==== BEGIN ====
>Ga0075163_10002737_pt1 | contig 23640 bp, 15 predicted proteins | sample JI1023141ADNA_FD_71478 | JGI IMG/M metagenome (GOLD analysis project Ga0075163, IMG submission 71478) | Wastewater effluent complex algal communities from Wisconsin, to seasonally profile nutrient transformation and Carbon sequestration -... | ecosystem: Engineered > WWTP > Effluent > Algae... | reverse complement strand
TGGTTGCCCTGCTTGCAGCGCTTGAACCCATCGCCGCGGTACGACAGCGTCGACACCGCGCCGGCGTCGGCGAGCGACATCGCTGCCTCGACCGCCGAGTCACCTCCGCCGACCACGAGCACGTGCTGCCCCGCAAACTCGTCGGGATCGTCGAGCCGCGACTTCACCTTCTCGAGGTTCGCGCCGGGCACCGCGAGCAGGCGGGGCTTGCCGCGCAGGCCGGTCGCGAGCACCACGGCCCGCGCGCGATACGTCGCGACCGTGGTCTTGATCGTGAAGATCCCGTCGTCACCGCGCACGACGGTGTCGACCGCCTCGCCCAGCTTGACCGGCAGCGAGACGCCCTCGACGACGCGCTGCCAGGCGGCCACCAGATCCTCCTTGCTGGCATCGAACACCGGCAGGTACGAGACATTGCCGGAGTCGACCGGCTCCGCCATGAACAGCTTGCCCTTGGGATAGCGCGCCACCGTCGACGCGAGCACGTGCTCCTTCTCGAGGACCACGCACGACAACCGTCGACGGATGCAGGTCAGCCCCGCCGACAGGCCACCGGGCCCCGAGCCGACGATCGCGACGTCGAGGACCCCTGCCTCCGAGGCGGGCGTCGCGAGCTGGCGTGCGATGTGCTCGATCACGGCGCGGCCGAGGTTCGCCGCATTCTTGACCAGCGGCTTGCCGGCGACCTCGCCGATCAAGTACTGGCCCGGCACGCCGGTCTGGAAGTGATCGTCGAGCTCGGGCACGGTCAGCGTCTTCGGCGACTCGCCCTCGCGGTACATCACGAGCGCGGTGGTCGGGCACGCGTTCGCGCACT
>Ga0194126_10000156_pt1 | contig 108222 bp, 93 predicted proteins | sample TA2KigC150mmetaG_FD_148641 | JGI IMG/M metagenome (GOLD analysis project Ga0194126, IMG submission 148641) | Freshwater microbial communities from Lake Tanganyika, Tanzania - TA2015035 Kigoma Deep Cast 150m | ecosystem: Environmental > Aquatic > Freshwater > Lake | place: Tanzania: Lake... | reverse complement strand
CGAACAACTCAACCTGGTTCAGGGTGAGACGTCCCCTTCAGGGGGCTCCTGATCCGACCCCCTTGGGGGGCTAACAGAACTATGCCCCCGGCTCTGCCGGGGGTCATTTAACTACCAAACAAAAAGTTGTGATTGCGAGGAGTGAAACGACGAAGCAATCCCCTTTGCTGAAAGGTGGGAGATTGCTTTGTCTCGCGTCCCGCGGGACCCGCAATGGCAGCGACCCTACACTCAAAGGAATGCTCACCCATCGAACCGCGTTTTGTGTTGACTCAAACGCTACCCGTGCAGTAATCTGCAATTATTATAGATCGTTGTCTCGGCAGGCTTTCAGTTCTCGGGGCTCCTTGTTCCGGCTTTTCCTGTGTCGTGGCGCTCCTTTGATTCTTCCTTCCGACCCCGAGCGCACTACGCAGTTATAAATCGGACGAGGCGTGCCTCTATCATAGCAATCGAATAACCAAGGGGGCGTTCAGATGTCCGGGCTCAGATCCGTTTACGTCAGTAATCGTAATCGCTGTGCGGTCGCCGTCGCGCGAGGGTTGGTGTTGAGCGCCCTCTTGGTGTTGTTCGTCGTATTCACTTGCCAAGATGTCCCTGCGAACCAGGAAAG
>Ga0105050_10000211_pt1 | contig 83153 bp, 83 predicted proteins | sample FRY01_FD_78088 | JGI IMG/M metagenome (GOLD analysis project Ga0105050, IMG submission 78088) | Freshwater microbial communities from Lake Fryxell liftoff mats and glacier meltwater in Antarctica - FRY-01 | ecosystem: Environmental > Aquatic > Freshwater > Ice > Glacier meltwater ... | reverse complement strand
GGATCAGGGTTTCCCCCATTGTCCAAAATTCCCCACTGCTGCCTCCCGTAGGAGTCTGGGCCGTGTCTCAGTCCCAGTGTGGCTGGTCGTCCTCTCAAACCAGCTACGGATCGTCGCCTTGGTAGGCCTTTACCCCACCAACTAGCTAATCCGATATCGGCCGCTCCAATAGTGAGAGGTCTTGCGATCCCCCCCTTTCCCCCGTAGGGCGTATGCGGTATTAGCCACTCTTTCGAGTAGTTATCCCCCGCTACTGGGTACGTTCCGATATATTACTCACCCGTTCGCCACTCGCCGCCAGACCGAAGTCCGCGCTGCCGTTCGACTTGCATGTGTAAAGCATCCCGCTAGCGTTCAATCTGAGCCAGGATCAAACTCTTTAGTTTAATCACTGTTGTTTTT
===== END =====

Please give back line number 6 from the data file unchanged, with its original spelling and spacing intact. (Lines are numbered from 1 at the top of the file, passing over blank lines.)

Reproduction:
GGATCAGGGTTTCCCCCATTGTCCAAAATTCCCCACTGCTGCCTCCCGTAGGAGTCTGGGCCGTGTCTCAGTCCCAGTGTGGCTGGTCGTCCTCTCAAACCAGCTACGGATCGTCGCCTTGGTAGGCCTTTACCCCACCAACTAGCTAATCCGATATCGGCCGCTCCAATAGTGAGAGGTCTTGCGATCCCCCCCTTTCCCCCGTAGGGCGTATGCGGTATTAGCCACTCTTTCGAGTAGTTATCCCCCGCTACTGGGTACGTTCCGATATATTACTCACCCGTTCGCCACTCGCCGCCAGACCGAAGTCCGCGCTGCCGTTCGACTTGCATGTGTAAAGCATCCCGCTAGCGTTCAATCTGAGCCAGGATCAAACTCTTTAGTTTAATCACTGTTGTTTTT